Economist Donald Marron offers this little quiz about the Gang of Six’s new budget proposal:
Over the next ten years, would the proposal:
a. Cut taxes by $1.5 trillion
b. Increase taxes by $2.0 trillion
c. Increase taxes by $1.2 trillion
d. All of the above.
If you answered (d), you have a fine future as a budget watcher (or you peeked at the answer from the last time we played this game).
The answer depends on the yard stick you use to measure changes in tax revenues. Unfortunately, people now use at least three different yard sticks.
Beyond these interesting scoring issues, what really matters is which of the scenarios is likely to be implemented if the deal is adopted. Anyone want to bet what we’ll end up with?
To think that some Republicans may be tempted by this deal is stunning, especially after they rejected the president’s grand-bargain deal. Kevin Williamson has a good explanation about why that may be (they are blinded by the promise of a 6 percent cut in the top marginal rate).
The rate cuts, we are told, are “pro-growth.” Growth is the great magical unicorn that will deliver us from the burden of making hard decisions, we are promised.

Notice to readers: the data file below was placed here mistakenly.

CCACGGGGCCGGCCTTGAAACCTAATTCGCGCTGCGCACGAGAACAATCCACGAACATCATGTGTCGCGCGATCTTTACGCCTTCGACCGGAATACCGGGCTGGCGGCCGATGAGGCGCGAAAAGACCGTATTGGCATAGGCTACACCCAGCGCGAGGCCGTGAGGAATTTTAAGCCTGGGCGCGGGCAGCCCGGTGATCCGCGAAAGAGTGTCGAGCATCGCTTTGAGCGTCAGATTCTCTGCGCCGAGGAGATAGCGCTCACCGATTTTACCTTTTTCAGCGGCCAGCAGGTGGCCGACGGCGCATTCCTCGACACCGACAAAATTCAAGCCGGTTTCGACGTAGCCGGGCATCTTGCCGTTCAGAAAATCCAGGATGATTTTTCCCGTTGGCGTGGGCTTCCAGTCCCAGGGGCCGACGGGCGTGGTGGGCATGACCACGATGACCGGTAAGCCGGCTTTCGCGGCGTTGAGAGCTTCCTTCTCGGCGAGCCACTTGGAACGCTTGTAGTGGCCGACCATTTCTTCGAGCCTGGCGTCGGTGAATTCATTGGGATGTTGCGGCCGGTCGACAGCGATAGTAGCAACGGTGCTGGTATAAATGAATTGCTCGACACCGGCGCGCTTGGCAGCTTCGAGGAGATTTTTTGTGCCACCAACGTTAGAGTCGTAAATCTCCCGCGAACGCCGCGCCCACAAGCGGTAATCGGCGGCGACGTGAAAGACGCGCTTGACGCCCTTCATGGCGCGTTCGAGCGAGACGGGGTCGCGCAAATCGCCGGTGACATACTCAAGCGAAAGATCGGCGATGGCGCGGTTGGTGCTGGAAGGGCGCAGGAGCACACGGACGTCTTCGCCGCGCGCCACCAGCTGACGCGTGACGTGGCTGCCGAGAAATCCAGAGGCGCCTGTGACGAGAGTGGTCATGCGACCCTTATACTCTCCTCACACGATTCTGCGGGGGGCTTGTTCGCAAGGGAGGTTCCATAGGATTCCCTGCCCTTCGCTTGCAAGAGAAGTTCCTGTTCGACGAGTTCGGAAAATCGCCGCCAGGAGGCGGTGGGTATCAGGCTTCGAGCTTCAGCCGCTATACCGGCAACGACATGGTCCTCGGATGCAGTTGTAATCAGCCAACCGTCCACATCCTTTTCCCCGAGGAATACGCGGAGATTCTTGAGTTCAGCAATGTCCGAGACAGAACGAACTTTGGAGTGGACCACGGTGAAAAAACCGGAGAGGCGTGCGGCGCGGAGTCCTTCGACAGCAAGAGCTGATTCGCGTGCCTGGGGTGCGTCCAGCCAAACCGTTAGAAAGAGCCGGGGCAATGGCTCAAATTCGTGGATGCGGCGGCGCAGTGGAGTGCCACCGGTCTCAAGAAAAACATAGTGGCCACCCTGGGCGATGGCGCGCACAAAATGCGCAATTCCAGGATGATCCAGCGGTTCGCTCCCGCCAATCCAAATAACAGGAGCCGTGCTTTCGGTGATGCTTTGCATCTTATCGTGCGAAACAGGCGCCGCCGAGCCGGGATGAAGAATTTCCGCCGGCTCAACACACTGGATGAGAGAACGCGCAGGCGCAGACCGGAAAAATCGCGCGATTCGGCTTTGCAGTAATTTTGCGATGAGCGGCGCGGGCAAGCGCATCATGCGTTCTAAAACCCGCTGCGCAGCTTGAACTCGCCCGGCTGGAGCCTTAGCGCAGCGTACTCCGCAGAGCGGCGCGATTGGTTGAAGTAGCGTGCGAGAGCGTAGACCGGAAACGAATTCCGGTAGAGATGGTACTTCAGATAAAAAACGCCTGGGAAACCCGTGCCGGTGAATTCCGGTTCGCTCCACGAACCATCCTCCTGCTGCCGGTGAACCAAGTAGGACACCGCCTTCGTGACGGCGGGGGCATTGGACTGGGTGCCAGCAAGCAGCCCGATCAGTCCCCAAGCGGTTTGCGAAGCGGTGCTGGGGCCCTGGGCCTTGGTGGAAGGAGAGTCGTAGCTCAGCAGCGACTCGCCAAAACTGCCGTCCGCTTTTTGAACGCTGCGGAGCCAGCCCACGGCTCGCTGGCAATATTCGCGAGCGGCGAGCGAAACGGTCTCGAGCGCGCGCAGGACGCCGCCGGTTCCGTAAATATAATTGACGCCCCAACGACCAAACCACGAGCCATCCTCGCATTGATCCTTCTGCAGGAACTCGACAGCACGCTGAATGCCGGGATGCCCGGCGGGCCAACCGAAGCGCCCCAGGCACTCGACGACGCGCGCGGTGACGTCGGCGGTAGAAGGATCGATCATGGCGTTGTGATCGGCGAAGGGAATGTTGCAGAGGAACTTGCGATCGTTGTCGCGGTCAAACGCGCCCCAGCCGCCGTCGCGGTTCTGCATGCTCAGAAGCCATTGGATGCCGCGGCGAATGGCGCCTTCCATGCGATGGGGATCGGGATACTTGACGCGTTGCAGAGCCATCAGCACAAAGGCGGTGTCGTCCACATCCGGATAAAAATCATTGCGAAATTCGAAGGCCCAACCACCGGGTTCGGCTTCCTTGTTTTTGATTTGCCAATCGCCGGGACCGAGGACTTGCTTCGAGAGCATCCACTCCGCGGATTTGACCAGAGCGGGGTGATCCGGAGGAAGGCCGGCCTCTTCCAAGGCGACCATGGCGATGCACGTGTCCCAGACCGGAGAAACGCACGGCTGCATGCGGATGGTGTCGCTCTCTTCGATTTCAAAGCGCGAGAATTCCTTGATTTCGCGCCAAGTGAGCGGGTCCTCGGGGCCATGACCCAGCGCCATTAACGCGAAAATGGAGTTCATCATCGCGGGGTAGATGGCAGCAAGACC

But the important drivers of our deficit are entitlements, mainly centered on health care, the cost of which is growing at about three to four times the rate of GDP growth. We aren’t going to grow our way out of that problem — not at 2 percent, not at 5 percent. We’ll simply keep spending, pile up more debt, and have a debate like this again in a couple of years, if we’re lucky — or in a couple of weeks if we aren’t.
Nothing short of comprehensive reform of Medicare, Medicaid, and Social Security is going to stabilize our public finances. The Gang of Six deal contains only very vague language about “efficiency” in health-care spending, and it actually makes Social Security reform more difficult by introducing procedural barriers. It’s a terrible deal, and Republicans would be fools to take it.
Read the whole thing here.